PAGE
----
WASHINGTON (Reuters) - Satellite imagery provider DigitalGlobe Inc said the U.S. government had approved its longstanding request to sell higher-resolution images, a move that could unlock $400 million in additional market opportunities for the company.
DigitalGlobe, the only provider of high-resolution commercial satellite images in the United States, has received a license from the U.S. Commerce Department to start selling images with a resolution of 40 cm, up from 50 cm, effective immediately, its Chief Executive Jeffrey Tarr told Reuters.
The Longmont, Colorado-based company will also be able to sell images with a resolution of 25 cm six months after it launches its Worldview 3 satellite around August 13 or 14. That will allow users to go from being able to identify a car to being able to identify its make.
“It means we’ll be able to solve new kinds of problems, and as a result, grow our business,” Tarr said, adding that the approval would allow the company to compete with high-resolution imagery now collected by airplanes, about half of which is taken at a resolution of 30 cm or higher.
The news could bolster the company’s shares, which have jumped since mid-April when the U.S. intelligence community backed the company’s request to sell sharper imagery. Its shares closed at $30.58 on Tuesday, up 17.5 percent from a year low of $26.02 on April 11.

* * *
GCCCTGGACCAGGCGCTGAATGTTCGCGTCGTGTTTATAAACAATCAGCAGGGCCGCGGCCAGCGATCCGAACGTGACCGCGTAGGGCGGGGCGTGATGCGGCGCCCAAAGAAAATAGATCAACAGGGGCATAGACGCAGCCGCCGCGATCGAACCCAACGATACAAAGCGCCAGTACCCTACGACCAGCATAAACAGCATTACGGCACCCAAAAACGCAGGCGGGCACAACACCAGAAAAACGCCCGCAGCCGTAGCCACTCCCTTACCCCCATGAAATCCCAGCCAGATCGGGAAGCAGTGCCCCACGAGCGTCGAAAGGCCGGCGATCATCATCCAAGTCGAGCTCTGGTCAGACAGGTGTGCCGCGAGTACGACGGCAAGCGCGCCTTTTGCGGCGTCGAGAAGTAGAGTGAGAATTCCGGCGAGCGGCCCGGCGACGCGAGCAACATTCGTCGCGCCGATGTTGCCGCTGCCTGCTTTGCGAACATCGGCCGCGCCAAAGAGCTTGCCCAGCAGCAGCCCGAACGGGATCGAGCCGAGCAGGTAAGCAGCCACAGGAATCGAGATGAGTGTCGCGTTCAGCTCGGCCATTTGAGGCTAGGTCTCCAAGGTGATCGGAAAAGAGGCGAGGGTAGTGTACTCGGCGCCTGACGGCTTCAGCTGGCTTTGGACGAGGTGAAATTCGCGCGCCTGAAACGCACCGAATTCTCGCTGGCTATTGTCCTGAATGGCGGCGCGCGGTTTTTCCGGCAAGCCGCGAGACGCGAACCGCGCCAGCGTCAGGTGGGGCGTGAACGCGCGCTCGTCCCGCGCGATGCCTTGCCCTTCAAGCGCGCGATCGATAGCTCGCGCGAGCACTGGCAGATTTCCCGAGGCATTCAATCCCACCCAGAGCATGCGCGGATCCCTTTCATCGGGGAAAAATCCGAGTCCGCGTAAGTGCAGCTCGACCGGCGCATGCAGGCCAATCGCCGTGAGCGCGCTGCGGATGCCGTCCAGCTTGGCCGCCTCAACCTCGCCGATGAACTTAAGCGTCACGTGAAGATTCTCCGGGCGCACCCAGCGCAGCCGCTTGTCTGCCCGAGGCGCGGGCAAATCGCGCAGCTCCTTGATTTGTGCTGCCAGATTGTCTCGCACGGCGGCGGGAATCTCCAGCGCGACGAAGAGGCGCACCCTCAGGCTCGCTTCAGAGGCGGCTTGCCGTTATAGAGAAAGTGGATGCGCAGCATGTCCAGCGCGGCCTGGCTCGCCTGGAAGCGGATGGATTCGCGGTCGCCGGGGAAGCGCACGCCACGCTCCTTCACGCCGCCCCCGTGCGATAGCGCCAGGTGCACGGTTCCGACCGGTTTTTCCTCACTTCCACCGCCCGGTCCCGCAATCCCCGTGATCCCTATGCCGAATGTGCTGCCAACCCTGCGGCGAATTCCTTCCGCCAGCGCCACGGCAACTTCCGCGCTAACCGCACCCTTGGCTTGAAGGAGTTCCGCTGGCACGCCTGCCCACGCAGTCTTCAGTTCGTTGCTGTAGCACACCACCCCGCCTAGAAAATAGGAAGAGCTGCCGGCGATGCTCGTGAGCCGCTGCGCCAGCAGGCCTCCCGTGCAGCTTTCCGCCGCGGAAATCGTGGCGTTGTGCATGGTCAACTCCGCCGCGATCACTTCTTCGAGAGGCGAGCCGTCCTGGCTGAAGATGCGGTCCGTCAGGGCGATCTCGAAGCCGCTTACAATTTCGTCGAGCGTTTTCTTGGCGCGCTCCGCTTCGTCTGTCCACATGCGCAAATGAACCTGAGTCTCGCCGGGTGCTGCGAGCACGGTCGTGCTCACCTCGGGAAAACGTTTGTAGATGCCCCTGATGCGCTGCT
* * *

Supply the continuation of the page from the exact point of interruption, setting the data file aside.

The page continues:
Tarr said the decision could also boost the company’s workforce of 1,300, but gave no further details.
DigitalGlobe sells satellite images used by governments and companies such as Google Inc to make maps. It also provides satellite monitoring for mining and oil companies, among others, and detailed analyses of the images it collects.
Letitia Long, the head of the U.S. National Geospatial-Intelligence Agency, the company’s biggest single customer, told a conference last month that she expected the government to approve the company’s license request.
She said failure to approve the license could cost U.S. industry its competitive edge given advances by other countries.
DigitalGlobe also announced that its Worldview 1 satellite would shift to a different orbit over the next two years so it could collect imagery over the earth in the afternoon hours.
The DigitalGlobe satellites already in orbit can capture images with a resolution of 41 cm, but the company has been banned from selling images at that resolution until now.
The new satellite will allow DigitalGlobe to increase that resolution to 31 cm. Satellite imagery collected by Europe’s Airbus has a resolution of 70 cm, Tarr said.
The company could further improve the resolution of its imagery by flying its satellites in a lower orbit although it has not announced plans to do so.
Using better electro-optical sensors on the new satellite and short wave infrared equipment, Tarr said the company would be able to identify individual trees and plants, and even the moisture content of soil.
Reporting by Andrea Shalal; Editing by Edwina Gibbs